In the end, I agree wholeheartedly with Nick Haskins when he says “There comes a point where just has to be in a theme, or in an ecosystem around said plugin.” This is exactly the CommentPress approach.

    • @Christian I think the scope of SideComments.js is to mock the inline comment features and I think this module is not too far from it. But surely this plugin doesn’t fit every kind of site depending on its thematic.

      But you can check that we can put links in comments just like in the basic WordPress comment form (check the 3rd paragraph).

      • Hey Pierre, I didn’t intend to be critical – I’m happy there are people exploring this issue – I was hopefully adding to the conversation with examples that support Jeff’s basic contention that integration of marginal commentary into a theme is by no means a trivial task, even if you control the theme.

        By “comment permalinks” I meant URLs that you can share to point me to a specific comment on your demo.

    • Thanks for bringing up and sharing CommentPress. How difficult is it to theme CommentPress so it matches the style of the site versus being black and white? Any example of large websites using it?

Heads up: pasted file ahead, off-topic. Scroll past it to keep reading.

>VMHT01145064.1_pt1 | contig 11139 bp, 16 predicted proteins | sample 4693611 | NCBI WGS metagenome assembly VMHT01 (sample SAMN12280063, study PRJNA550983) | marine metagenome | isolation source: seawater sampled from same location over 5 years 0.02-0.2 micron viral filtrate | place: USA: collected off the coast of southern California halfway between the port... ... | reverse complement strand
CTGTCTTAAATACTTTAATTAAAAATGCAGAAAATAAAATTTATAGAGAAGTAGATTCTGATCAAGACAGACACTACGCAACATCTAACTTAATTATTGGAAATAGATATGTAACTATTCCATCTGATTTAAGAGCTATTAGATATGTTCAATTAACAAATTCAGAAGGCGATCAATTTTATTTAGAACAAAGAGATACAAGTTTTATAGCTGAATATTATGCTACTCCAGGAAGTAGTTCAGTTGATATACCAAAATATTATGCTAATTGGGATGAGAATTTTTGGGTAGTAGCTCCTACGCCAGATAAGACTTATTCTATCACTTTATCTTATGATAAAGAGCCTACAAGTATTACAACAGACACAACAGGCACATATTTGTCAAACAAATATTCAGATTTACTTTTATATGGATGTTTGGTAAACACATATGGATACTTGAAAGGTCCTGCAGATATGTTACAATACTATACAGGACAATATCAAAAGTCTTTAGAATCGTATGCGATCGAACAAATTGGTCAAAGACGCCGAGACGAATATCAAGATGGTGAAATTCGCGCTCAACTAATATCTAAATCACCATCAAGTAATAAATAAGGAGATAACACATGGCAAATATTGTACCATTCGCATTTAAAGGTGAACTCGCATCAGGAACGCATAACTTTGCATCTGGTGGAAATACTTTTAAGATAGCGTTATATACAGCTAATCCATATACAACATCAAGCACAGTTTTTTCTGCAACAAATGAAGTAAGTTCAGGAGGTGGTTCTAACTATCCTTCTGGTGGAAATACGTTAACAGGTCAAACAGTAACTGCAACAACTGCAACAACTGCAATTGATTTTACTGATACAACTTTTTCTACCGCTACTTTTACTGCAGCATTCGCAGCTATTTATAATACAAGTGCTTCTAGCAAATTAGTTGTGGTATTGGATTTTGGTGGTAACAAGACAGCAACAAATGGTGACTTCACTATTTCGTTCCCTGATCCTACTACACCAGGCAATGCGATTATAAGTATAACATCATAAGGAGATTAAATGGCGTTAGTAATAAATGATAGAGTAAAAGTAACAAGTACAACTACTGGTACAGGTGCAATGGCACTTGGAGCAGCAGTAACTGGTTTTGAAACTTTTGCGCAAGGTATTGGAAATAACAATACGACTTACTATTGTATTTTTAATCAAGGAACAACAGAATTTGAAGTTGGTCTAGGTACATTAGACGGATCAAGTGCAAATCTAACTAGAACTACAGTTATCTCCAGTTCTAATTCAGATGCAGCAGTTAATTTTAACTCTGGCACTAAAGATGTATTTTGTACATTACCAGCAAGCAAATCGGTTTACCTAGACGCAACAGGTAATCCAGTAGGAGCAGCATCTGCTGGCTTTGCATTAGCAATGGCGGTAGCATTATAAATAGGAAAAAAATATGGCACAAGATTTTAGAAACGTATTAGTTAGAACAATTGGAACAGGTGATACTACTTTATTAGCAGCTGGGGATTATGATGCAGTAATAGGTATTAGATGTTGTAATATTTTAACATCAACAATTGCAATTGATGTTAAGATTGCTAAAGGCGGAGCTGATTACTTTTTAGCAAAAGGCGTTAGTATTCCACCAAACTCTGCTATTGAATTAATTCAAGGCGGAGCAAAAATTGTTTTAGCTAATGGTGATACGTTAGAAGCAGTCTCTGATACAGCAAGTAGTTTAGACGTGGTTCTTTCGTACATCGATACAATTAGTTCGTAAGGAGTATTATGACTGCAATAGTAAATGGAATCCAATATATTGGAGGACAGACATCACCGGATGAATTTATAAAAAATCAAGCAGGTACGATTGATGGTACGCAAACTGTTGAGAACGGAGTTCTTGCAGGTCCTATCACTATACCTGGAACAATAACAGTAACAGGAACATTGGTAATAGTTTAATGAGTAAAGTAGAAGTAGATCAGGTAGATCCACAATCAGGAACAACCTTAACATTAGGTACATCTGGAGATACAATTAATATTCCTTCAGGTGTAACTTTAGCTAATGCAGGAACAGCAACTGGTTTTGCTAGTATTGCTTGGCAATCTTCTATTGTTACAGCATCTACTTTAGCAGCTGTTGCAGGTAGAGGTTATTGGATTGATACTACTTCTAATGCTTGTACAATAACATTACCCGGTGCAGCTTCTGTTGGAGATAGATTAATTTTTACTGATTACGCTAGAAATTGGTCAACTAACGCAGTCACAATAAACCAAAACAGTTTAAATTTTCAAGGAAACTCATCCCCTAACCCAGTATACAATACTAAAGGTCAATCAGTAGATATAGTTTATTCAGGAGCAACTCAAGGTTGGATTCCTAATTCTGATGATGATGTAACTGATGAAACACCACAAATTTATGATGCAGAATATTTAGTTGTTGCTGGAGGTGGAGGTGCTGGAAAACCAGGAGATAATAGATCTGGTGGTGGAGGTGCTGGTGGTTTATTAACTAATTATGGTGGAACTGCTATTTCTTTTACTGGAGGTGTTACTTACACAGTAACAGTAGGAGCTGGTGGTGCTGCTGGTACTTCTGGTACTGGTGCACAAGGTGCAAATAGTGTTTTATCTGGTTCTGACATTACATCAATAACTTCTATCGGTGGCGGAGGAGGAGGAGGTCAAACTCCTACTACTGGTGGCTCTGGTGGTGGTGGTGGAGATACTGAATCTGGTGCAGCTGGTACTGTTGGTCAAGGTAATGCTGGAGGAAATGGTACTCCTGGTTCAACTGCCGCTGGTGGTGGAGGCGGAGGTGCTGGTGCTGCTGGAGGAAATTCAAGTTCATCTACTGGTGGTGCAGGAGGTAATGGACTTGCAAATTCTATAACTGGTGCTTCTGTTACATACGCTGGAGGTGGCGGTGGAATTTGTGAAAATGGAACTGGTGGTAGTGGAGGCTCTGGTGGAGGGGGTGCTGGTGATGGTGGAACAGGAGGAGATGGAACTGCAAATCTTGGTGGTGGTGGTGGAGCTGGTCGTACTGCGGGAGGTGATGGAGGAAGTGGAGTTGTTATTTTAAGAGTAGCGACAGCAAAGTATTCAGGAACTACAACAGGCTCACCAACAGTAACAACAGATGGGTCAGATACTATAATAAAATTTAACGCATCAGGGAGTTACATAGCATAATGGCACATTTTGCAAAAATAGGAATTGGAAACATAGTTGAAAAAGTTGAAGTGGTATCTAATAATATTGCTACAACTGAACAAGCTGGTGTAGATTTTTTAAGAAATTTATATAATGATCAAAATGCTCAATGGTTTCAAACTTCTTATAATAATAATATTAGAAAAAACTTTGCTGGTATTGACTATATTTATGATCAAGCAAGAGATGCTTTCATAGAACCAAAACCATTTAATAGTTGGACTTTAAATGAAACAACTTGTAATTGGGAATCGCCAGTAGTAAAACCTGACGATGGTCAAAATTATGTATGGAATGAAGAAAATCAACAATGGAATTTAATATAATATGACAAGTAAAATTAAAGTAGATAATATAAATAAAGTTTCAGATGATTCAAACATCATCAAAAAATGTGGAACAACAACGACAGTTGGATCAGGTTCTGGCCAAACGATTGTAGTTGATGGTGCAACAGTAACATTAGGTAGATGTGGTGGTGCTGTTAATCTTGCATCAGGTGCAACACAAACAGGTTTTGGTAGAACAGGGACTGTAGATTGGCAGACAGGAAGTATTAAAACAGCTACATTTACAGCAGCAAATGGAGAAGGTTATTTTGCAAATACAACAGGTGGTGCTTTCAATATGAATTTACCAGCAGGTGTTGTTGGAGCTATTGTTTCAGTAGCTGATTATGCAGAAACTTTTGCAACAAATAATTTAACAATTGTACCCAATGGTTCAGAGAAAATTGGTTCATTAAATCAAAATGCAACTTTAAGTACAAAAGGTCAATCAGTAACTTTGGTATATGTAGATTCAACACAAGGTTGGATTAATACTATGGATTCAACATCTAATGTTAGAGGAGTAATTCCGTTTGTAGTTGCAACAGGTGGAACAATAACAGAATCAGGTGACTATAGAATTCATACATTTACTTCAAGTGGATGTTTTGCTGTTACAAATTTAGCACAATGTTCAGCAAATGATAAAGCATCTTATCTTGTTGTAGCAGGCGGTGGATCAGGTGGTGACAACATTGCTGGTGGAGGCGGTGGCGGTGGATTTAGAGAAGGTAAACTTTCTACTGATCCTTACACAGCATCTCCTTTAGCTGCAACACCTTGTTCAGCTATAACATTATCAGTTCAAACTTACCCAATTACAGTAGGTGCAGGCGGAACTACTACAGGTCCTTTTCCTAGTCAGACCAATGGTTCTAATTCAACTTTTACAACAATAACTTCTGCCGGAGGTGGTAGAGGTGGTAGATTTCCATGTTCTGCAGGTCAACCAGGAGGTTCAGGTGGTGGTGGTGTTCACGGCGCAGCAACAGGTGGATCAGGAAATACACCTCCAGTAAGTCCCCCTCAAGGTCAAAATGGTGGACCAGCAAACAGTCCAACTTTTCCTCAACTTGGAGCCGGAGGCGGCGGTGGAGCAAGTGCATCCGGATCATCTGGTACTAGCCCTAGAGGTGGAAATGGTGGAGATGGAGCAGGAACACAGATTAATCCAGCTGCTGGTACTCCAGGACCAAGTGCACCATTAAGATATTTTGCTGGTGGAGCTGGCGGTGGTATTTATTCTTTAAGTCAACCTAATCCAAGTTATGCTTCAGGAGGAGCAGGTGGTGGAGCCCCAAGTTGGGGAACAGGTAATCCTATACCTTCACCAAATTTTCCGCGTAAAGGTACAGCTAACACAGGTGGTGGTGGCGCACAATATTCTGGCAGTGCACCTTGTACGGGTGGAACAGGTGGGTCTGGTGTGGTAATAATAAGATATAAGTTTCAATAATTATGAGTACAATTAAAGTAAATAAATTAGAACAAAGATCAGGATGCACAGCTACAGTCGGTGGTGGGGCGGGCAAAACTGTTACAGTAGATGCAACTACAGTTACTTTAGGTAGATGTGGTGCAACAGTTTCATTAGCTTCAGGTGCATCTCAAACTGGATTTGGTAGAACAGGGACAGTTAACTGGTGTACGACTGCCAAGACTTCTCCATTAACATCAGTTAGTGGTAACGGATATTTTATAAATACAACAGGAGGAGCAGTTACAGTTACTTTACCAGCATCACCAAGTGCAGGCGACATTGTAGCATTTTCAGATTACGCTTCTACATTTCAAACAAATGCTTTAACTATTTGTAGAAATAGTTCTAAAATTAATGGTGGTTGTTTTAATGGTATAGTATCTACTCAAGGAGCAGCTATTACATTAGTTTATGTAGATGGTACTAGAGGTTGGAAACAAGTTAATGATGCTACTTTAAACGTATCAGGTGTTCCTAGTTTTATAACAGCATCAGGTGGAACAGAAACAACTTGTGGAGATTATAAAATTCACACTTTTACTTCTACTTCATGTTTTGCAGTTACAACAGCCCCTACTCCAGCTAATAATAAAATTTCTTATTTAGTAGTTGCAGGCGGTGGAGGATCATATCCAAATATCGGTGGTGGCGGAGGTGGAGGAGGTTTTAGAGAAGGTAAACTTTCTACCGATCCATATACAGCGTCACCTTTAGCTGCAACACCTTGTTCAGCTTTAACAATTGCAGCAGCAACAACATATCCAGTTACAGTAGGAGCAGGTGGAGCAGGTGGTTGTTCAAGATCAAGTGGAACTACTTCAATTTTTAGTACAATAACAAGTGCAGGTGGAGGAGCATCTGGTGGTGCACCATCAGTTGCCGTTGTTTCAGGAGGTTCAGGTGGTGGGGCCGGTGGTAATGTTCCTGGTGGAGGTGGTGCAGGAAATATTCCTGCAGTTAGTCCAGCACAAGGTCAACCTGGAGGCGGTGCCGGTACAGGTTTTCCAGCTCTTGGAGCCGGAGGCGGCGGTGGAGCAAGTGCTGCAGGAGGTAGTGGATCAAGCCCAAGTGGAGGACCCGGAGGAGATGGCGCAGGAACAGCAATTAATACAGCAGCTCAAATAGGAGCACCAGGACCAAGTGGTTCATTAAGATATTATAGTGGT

7. Interesting or possibly ironic as a side note to this discussion of side notes is the fact that this blog/site has apparently shifted to commenting after abandoning its own elaborate commenting system combining several plug-ins. I know this because a “related posts” link above shows me to the 2011 (ancient?) thread describing WPTavern’s former commenting system (which displays quite poorly now).

    Perhaps more directly relevant: the system used by Project Syndicate might be an interesting reference point.–bradford-delong-argues-that-the-us-will-face-a-dangerous-world-unless-the-federal-reserve-fulfills-its-global-role I don’t see a credit for it anywhere, so I’ll presume it’s their own, not some 3rd party system. I like it better than Medium’s, though it is in some ways similar.